The synergy between the smart power grid and the intelligent transportation is one of the major features of future smart city. During the last decade, the electric vehicle (EV) industry has experienced an explosive growth worldwide as a result of strong government promotion and technological advances. Along with the increase of PEV population, the scale of charging infrastructure is also booming.

Increasing EV charging stations are coupling power and transportation systems, two type of critical social systems, tightly together. On one hand, the future distribution of EV traffic flows will be constrained by both transportation network parameters and electric power supply capacities (or costs). On the other hand, the distribution of EV traffic flows will not only impact the transportation network efficiency, e.g., traffic congestions, but also the distribution of power flows, and, thereafter, the economic efficiency of the coupled power grid. Besides, though EVs are regarded as a promising tool to decarbonize transportation systems and combat climate change, their emission advantages depend heavily on the co-related electricity generation mix for charging. Without clean electricity supply, EVs may emit more than electric-gasoline hybrid or internal combustion engine vehicles.

Synergy between smart power grid and intelligent transportation system

Because of the aforementioned reasons, the Smart Energy Group in the SKL-IOTSC have been working on the integration of EVs into future power and transportation systems for years, mainly focusing on the following topics:

Coordinated charging or vehicle-to-grid (V2G) for large-scale EVs: An EV parks for over 90% of its life time and its necessary charging duration is much shorter than its parking duration. Hence, an EV’s charging load is quite flexible. Utilizing V2G technologies, a group of EVs can form a V2G fleet under the control of an aggregator; this fleet can behave like a storage system, e.g., arbitraging in the energy market, providing ancillary services, and promoting the integration of renewable resources etc. The Smart Energy Group have been working on aggregate modeling, distributed or hieratical controlling and market participation strategies for large-scale EVs to achieve the aforementioned benefits.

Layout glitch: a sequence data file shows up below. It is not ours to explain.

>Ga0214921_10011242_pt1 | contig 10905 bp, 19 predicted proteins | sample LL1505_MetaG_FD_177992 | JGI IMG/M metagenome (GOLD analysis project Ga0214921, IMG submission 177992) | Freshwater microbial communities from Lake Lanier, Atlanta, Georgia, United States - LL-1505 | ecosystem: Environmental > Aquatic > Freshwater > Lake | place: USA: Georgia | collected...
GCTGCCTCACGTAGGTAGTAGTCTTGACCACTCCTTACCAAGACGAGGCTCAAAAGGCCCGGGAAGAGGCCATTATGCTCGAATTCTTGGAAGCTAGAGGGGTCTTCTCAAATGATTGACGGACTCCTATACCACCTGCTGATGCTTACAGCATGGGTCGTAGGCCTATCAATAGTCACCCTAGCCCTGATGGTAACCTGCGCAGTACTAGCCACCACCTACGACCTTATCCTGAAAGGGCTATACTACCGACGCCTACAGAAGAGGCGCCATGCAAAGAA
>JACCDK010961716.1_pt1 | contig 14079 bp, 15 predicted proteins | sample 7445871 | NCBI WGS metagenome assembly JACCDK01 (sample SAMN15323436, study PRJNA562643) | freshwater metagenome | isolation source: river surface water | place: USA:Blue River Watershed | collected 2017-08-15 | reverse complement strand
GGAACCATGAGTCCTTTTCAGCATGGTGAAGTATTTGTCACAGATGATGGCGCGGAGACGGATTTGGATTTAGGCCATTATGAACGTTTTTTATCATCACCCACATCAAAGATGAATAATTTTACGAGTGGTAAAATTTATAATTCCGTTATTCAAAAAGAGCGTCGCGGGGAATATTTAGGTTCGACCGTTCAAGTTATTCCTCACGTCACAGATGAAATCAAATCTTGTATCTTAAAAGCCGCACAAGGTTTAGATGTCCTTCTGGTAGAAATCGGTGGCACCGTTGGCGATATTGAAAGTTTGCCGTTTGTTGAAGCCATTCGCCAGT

Vehicle to grid

Charging infrastructure planning for EVs: Since EV charging stations couple transportation and power networks, their locations and sizes not only affect EV driving behavior, but also significantly impact transportation and power network operation. Therefore, the planning of charging stations should take both transportation and electrical constraints into consideration. The locations and sizes of EV charging stations in a transportation network should satisfy EV driving demands, while simultaneously ensuring the security operation constraints of power systems, e.g., distribution line current limits and nodal voltage limits. In addition, an appropriate charging station planning method should minimize the investment costs of both charging stations and corresponding power grid upgrades. The Smart Energy Group adopt interdisciplinary approach to site and size EV charging station considering coupled power and transportation network constraints to maximize social welfare.

Electric vehicle charging system planning consider coupled power and transportation constraints

Synergy between smart power grid and intelligent transportation: Increasing EV charging stations are coupling the power and transportation systems tightly together. The distribution of EV traffic flows will be constrained by and inversely affect both systems. How the two systems will interact with each other and how should we manage further large-scale EVs in the city to promote the efficiency of both power and transportation systems are curtail questions that we need to answer. The Smart Energy Group work on the mechanisms of power and transportation nexus and optimal operation of EV fleet considering the nexus to provide insights for both EV fleet operators and city policy makers.